Maurizio Sciuto, ‘The Network Contract in Italy: A Third Route between “Contract” and “Organisation”?’

The Italian legislator, the first out of all European legislators, has recently pursued giving separate legal relevance to the Network contract as such concerning its external relevance and consequently in relations between the network as such and third parties. In particular, the activity carried out through the network operates therefore on the market by making use of a “joint capital fund” and by operating through a “joint body”. Regardless, the network as such does not acquire individual legal personality, not representing a different new entity as regards the businesses that are its members, and for the obligations the joint body entered into concerning the network program, third parties may exercise their rights exclusively against the joint fund. In other words, the financial liability for potential obligations entered into for the purpose of accomplishing the network program weighs exclusively on the same fund, without anything more being asked of the network’s member business owners and co-owners of the fund, thereby fulfilling a limited liability arrangement for them.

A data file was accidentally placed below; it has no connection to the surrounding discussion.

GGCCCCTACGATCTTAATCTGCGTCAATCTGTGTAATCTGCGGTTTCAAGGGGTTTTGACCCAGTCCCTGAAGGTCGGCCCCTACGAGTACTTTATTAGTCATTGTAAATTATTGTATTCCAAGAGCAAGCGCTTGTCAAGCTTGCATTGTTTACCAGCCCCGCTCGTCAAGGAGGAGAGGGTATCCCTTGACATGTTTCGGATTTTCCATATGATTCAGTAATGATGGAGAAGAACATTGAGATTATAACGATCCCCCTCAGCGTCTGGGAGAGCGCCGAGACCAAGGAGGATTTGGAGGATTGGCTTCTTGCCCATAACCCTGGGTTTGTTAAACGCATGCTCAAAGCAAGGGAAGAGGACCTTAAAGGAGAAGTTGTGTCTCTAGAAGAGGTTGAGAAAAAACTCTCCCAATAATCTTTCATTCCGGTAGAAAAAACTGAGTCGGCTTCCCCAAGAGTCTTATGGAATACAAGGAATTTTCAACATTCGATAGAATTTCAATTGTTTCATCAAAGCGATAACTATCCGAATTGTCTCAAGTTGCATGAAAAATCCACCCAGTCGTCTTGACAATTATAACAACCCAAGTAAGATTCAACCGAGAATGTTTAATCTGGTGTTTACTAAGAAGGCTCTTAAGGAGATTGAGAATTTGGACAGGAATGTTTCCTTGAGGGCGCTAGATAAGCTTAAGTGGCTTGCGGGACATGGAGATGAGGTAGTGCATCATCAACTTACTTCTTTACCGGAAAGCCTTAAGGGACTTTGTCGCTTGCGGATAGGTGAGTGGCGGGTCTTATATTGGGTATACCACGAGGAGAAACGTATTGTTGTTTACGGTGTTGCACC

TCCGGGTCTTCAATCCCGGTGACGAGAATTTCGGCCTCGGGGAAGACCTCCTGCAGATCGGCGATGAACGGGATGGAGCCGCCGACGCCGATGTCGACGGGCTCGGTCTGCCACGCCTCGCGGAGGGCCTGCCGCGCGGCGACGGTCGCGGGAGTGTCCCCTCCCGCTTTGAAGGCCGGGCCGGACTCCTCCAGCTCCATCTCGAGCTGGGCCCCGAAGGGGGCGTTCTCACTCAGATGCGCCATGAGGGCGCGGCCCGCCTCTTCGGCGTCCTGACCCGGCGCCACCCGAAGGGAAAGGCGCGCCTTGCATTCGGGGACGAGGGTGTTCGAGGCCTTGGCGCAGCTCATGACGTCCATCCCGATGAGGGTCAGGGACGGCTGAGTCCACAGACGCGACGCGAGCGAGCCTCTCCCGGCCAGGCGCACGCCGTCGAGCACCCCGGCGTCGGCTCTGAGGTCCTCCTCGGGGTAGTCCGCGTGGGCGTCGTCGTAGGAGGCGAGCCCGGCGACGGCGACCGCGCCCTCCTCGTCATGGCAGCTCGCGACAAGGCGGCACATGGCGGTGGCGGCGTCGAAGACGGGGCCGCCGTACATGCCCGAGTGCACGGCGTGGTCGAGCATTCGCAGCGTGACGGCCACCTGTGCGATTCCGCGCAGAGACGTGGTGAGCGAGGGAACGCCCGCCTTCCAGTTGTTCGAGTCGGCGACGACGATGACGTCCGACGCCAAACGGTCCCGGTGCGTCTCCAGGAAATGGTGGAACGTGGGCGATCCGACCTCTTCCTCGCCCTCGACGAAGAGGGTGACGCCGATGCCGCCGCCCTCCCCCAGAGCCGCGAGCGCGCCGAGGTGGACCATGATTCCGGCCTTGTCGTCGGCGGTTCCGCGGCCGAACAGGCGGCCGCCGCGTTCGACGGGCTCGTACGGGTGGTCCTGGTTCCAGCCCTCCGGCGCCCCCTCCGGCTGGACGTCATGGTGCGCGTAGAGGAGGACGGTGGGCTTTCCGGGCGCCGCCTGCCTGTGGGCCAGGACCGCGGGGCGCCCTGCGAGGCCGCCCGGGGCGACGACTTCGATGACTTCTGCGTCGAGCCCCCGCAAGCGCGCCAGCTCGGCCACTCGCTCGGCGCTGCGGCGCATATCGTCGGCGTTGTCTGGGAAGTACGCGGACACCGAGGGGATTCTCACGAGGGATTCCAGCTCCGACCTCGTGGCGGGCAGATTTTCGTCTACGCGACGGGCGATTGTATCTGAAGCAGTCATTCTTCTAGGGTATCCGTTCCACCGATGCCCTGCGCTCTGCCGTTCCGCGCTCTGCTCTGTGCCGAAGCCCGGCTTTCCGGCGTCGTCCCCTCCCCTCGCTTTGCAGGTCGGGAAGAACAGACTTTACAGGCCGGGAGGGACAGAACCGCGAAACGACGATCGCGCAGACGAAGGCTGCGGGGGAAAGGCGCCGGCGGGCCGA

This, therefore, concerns, a system of liability that is very compound, and certainly different from those classified businesses (that may be referred to a single subject), as well as those that enjoy (for all intents and purposes) limited liability, and those that – on the other hand – foresee the involvement of the member in all of the body’s obligations. Consequently, a “third route” is proposed in the italian law that appears to consider the “other” characteristic – at times also called hybrid – of the network phenomenon when compared to the traditional ways of economic initiative, commonly referable to the main alternative between the “contract” and “organisation”: on the one side, the individual action by which the factors of production performing on the market are obtained by using the swap contract instrument, with a basically bilateral framework; on the other hand, the joint action by those who integrate and coordinate the required factors of production inside classified organisation (even when the organisation is made up of more bodies, but structured within a combined group), basically with a hierarchical structure. Between the “market” and “hierarchy” the need to give adequate legal status to business relations whose real rights find their place in the middle emerges.

Sciuto, Maurizio, The Network Contract in Italy: A Third Route between ‘Contract’ and ‘Organisation’? (July 16, 2014).

First posted 2014-08-26 06:25:30

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